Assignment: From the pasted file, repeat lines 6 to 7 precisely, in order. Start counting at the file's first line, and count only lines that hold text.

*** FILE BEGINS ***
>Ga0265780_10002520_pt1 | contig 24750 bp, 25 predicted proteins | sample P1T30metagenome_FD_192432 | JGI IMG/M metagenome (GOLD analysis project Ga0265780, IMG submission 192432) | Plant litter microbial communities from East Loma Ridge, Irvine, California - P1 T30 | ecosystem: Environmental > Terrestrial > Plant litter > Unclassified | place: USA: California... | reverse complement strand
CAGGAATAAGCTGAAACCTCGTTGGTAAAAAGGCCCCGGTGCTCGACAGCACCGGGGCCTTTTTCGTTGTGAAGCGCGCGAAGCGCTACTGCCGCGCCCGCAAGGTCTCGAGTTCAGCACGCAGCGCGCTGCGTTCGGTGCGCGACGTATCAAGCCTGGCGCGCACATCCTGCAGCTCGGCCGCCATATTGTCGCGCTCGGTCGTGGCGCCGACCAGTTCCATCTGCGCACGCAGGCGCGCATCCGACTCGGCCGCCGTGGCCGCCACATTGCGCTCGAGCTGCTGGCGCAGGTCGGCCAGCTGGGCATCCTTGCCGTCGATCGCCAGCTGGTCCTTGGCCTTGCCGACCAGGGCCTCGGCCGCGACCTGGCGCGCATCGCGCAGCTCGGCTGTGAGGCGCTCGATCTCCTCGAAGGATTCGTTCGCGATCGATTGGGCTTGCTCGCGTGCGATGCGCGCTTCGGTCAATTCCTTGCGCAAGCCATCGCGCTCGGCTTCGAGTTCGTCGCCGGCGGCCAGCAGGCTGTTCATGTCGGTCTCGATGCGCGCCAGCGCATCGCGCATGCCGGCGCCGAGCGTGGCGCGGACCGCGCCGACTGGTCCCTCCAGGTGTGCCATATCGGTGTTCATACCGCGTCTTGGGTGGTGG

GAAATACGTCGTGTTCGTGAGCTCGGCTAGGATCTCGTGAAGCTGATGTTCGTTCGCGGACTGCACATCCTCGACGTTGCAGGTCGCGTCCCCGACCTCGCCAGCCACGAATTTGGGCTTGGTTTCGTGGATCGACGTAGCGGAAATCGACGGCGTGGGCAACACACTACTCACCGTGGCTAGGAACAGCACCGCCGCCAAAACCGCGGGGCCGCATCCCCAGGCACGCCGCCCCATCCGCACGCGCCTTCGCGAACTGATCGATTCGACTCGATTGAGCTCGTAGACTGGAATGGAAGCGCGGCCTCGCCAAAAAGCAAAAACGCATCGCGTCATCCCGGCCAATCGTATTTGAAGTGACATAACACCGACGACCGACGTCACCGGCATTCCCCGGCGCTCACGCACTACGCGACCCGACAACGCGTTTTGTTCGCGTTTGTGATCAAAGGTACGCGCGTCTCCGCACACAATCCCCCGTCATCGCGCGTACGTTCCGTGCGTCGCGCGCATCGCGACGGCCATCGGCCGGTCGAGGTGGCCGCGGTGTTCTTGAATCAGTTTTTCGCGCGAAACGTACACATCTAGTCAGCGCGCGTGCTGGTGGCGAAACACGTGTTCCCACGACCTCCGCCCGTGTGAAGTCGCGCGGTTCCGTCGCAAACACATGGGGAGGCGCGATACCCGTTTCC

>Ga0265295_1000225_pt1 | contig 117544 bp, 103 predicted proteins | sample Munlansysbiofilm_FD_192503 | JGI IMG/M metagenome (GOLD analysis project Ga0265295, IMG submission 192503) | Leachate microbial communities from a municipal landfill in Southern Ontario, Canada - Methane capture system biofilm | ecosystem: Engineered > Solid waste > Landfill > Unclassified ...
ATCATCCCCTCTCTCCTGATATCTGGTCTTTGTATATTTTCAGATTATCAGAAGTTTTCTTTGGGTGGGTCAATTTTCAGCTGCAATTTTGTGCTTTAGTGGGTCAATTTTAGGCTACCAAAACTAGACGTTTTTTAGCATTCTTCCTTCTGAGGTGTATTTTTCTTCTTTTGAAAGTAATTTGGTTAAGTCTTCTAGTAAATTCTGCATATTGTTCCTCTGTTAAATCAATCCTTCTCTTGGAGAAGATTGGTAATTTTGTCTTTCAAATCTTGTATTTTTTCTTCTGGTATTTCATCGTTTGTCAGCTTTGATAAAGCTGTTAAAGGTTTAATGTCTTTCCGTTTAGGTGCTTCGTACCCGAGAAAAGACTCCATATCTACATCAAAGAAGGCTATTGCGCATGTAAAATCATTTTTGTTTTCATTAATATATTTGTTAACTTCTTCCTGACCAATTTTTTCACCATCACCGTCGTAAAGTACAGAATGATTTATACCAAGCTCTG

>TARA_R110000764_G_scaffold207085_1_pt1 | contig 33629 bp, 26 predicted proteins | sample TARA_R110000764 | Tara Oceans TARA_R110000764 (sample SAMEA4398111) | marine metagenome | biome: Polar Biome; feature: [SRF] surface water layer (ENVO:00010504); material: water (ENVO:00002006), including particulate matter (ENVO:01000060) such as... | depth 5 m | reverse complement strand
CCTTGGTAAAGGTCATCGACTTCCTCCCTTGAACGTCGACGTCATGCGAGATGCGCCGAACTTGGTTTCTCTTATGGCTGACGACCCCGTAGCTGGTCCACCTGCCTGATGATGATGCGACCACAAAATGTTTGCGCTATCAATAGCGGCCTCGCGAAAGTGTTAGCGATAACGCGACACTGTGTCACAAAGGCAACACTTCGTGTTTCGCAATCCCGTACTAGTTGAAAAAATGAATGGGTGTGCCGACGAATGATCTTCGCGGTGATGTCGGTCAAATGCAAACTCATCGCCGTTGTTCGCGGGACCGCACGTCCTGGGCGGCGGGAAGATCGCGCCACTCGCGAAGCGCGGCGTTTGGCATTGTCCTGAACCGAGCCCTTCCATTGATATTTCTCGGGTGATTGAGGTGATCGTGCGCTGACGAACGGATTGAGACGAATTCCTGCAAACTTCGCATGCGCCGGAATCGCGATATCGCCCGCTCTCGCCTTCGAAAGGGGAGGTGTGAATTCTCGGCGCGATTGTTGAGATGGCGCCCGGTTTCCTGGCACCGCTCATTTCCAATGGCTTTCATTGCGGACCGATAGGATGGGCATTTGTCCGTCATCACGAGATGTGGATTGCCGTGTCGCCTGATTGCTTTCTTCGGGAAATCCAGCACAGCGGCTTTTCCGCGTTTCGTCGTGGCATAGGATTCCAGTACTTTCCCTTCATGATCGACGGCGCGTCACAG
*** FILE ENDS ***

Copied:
>TARA_R110000764_G_scaffold207085_1_pt1 | contig 33629 bp, 26 predicted proteins | sample TARA_R110000764 | Tara Oceans TARA_R110000764 (sample SAMEA4398111) | marine metagenome | biome: Polar Biome; feature: [SRF] surface water layer (ENVO:00010504); material: water (ENVO:00002006), including particulate matter (ENVO:01000060) such as... | depth 5 m | reverse complement strand
CCTTGGTAAAGGTCATCGACTTCCTCCCTTGAACGTCGACGTCATGCGAGATGCGCCGAACTTGGTTTCTCTTATGGCTGACGACCCCGTAGCTGGTCCACCTGCCTGATGATGATGCGACCACAAAATGTTTGCGCTATCAATAGCGGCCTCGCGAAAGTGTTAGCGATAACGCGACACTGTGTCACAAAGGCAACACTTCGTGTTTCGCAATCCCGTACTAGTTGAAAAAATGAATGGGTGTGCCGACGAATGATCTTCGCGGTGATGTCGGTCAAATGCAAACTCATCGCCGTTGTTCGCGGGACCGCACGTCCTGGGCGGCGGGAAGATCGCGCCACTCGCGAAGCGCGGCGTTTGGCATTGTCCTGAACCGAGCCCTTCCATTGATATTTCTCGGGTGATTGAGGTGATCGTGCGCTGACGAACGGATTGAGACGAATTCCTGCAAACTTCGCATGCGCCGGAATCGCGATATCGCCCGCTCTCGCCTTCGAAAGGGGAGGTGTGAATTCTCGGCGCGATTGTTGAGATGGCGCCCGGTTTCCTGGCACCGCTCATTTCCAATGGCTTTCATTGCGGACCGATAGGATGGGCATTTGTCCGTCATCACGAGATGTGGATTGCCGTGTCGCCTGATTGCTTTCTTCGGGAAATCCAGCACAGCGGCTTTTCCGCGTTTCGTCGTGGCATAGGATTCCAGTACTTTCCCTTCATGATCGACGGCGCGTCACAG